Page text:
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An Irish pottery water jug
Silver hot water jug, Dublin c1770, using a coffee-pot shape with a higher base.

A jug is a type of container commonly used to hold liquid. It has an opening, often narrow, from which to pour or drink, and often has a handle. Most jugs throughout history have been made of ceramic, glass or plastic. Some Native American and other tribes created liquid holding vessels by making woven baskets lined with an asphaltum sealer.[1]

In American English usage, a jug is a large container with a narrow mouth and handle for liquids, and may be used to describe thin plastic sealed shop packaging for milk and other liquids. In all other English speaking countries a jug is any container with a handle and a mouth and spout for liquid, and not used for retail packaging. In American English "pitcher" is the usual word for wide-mouthed vessels, but all other English speaking countries these are called "jugs".


The word jug is first recorded in the late 15th century as jugge or jubbe. It is of unknown origin, but perhaps comes from jug a familiar name used to describe "a low woman, a maidservant" in the same period. This in turn comes from the alteration of common personal names such as Joan or Judith.[2]

Beer jug

In certain countries, especially New Zealand and Australia, a "jug" refers to a jug (usually plastic) containing 2 pints (just over a litre) of beer. It is usually served along with one or more small glasses from which the beer is normally consumed, although in some student bars it is more common for the beer to be drunk directly from the jug, which is usually served without the accompanying glass. (In the U.S., this may be called a pitcher—although few US pitchers are as small as a litre, generally holding between 64 and 128 U.S. fluid ounces, approximately 2-4 litres. In New Zealand and Australia a pitcher sometimes can refer to a much larger measure of beer).[3]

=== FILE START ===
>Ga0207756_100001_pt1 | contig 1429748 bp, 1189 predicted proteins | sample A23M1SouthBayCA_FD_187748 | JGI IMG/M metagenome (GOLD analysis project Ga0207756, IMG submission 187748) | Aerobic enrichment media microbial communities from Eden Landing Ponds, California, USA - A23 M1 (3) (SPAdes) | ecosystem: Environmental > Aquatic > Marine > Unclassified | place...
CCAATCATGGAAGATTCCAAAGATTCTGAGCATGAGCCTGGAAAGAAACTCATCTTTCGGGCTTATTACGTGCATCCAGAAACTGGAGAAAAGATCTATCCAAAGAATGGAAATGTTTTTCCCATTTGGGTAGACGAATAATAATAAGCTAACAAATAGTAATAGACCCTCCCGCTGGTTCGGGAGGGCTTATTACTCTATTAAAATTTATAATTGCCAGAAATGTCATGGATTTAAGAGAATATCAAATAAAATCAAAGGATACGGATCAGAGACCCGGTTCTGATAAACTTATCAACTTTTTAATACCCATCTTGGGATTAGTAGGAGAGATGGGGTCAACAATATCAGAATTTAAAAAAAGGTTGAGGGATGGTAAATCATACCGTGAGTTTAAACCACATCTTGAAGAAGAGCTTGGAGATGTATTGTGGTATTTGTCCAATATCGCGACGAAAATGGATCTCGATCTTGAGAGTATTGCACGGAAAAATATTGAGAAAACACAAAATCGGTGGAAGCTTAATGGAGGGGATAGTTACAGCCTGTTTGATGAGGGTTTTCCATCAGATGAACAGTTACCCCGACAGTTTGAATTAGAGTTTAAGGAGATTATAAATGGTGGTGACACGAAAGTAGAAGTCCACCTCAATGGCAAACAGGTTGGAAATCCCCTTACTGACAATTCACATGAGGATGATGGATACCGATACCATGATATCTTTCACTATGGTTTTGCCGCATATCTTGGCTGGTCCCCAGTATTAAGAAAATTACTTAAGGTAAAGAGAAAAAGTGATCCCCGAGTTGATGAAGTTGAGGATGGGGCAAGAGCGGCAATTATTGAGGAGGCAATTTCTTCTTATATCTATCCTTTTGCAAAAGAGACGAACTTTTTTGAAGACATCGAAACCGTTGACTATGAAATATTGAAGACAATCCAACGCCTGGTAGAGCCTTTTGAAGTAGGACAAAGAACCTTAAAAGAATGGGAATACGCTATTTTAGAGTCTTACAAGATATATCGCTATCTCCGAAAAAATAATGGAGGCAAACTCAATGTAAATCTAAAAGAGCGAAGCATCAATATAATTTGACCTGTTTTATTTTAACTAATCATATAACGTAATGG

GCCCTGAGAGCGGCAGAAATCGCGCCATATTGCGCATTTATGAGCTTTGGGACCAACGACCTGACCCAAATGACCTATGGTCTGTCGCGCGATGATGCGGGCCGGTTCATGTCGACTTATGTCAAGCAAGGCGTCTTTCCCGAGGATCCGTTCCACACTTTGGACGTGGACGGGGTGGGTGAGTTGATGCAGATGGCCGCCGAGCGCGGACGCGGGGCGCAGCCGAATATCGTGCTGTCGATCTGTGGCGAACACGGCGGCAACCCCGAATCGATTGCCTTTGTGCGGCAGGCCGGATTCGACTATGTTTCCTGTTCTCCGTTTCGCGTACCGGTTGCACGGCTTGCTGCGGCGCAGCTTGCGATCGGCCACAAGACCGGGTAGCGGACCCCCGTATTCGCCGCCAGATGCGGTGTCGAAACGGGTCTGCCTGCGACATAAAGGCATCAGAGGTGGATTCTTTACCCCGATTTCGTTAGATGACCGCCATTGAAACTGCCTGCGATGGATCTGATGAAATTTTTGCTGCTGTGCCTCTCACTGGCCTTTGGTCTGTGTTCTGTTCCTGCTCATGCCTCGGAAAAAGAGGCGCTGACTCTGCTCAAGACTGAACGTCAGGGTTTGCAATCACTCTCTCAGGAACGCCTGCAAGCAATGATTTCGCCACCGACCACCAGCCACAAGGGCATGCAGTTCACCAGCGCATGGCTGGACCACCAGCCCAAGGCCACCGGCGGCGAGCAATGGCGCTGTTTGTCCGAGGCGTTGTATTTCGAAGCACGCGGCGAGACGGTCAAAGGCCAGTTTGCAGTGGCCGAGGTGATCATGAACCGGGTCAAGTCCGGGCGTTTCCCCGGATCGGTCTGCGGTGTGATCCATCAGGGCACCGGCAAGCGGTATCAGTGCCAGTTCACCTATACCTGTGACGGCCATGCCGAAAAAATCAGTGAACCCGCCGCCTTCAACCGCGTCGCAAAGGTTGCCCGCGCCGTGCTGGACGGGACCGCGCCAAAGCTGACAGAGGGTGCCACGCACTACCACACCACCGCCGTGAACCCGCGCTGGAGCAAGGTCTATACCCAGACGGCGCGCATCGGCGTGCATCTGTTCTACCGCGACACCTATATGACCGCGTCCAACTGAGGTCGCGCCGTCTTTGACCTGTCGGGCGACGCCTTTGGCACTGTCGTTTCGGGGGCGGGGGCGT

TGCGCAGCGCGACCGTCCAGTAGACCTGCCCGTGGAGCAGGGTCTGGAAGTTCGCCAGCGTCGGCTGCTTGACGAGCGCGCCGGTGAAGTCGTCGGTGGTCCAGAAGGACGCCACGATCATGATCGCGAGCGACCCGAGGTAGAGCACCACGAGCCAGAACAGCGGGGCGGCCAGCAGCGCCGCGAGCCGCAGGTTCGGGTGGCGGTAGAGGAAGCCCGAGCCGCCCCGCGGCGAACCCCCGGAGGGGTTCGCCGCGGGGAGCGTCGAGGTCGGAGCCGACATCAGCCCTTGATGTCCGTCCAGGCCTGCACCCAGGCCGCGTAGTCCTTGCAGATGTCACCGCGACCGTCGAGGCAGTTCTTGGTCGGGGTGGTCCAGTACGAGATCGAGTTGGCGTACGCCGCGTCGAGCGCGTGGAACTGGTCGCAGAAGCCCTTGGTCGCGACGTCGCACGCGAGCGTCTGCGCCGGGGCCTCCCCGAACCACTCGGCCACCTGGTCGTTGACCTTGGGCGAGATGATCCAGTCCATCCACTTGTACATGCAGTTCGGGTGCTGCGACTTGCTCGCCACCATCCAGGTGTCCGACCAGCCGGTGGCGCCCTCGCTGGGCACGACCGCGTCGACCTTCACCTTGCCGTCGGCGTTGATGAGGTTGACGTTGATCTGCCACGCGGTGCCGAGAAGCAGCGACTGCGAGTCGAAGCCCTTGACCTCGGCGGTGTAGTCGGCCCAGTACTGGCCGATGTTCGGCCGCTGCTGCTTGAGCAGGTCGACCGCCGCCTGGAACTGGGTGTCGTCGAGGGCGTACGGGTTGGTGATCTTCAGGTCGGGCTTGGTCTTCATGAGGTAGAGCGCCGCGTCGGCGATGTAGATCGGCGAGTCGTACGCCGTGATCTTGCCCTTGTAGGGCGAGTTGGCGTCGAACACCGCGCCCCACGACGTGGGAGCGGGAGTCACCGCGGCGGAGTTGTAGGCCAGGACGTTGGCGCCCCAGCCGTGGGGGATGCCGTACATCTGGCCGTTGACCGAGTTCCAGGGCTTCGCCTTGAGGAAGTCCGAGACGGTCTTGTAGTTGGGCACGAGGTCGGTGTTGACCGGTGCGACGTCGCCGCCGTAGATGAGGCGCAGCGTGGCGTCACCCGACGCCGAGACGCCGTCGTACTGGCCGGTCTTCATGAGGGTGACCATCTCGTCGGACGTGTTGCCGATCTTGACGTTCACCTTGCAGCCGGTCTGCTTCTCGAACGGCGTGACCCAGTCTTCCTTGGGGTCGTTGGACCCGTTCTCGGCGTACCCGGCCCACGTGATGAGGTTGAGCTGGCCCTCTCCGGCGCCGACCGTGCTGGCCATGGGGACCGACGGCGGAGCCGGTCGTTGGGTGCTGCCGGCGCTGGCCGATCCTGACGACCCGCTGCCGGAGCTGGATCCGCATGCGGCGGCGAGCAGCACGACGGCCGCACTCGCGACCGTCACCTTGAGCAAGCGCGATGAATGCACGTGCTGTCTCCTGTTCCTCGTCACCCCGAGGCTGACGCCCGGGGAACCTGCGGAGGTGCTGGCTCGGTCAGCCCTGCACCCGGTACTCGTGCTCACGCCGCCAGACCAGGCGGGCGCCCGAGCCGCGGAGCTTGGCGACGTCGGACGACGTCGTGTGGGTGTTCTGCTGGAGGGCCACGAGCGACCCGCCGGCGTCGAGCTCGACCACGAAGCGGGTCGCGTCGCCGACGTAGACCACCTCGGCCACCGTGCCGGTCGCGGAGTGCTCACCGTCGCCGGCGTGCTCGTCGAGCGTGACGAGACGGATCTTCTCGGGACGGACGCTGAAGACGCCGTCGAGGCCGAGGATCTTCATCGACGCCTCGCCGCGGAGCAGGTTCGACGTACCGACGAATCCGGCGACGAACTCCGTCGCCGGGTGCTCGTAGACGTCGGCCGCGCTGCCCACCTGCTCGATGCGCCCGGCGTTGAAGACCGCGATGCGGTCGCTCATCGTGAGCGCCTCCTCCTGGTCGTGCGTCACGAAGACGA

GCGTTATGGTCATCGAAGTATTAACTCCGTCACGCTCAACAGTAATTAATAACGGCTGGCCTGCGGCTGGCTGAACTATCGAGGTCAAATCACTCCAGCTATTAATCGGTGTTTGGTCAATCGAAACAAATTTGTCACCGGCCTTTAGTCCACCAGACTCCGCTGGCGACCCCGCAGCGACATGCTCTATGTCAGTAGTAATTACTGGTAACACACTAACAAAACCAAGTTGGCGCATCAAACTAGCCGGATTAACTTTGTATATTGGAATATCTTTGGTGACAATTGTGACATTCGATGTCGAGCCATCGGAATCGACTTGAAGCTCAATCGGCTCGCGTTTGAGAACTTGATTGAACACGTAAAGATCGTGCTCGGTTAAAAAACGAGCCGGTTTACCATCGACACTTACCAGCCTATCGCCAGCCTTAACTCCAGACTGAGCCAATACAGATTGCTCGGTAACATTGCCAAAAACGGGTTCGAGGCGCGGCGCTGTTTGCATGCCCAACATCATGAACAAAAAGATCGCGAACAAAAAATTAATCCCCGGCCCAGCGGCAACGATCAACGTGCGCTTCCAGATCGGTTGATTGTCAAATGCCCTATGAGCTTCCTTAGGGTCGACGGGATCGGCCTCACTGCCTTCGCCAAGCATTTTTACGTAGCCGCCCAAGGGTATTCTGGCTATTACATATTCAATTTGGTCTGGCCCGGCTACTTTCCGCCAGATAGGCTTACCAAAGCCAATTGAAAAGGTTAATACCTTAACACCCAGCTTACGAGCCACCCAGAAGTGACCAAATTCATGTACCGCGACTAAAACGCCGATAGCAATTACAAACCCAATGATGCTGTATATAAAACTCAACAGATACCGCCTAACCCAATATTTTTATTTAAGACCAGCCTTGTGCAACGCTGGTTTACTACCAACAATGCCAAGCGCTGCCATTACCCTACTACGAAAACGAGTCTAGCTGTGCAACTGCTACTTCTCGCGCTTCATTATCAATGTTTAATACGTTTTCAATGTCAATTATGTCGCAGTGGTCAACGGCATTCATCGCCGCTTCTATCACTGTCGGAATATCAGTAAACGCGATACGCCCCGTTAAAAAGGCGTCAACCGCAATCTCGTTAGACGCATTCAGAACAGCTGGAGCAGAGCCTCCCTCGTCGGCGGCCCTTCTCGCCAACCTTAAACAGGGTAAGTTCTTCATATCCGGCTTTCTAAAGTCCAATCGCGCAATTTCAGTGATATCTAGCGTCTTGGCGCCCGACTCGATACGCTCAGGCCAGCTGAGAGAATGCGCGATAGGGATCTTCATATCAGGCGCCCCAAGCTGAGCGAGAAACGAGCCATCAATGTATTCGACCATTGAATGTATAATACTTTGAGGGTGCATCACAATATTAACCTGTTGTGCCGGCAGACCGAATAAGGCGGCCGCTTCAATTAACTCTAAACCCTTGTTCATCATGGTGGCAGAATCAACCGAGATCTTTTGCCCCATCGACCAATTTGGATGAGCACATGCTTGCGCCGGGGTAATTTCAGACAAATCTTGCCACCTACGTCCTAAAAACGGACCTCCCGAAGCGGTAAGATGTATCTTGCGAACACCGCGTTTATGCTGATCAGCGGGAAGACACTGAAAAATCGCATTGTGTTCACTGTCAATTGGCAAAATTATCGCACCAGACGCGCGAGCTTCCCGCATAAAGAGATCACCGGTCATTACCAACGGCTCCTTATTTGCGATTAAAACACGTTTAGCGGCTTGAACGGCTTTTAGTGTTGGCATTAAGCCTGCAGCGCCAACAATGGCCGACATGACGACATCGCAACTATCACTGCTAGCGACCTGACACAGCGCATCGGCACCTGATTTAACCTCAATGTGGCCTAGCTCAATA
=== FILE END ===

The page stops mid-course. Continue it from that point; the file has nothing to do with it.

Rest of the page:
In Britain in those parts of the county where there is a choice between a pint (20 fluid ounces) tankard and a strait glass of beer, a tankard may be called a tankard or a "jug".[4] A jug of beer may also refer to a jug containing larger amounts (usually sized in pints), but if a large jug is sold it will be advertised as such in the pub and this helps to reduce confusion.

As a musical instrument

In American folk music, an empty jug is sometimes used as a musical instrument, being played with buzzed lips to produce a trombone-like tone. It is often part of a jug band, to which ensemble it lends its name.

See also


  1. Native American Uses of Asphaltum U.S. Geological Survey: Pacific Coastal & Marine Science
  2. Harper, Douglas (2012). "Jug". Online Etymology Dictionary. Retrieved 9 April 2012.<templatestyles src="Module:Citation/CS1/styles.css"></templatestyles>
  3. Drink : Australian Beer Sizes Our Naked Australia, May 6, 2013
  4. Hall, James (12 January 2012), "Glass beer tankards make return", Daily Telegraph<templatestyles src="Module:Citation/CS1/styles.css"></templatestyles>

External links

Wikisource-logo.svg [https%3A%2F%2Fen.wikisource.org%2Fwiki%2FThe_Encyclopedia_Americana_%281920%29%2FJug "Jug" ] Check |ws link in chapter= value (help). Encyclopedia Americana. 1920.<templatestyles src="Module:Citation/CS1/styles.css"></templatestyles>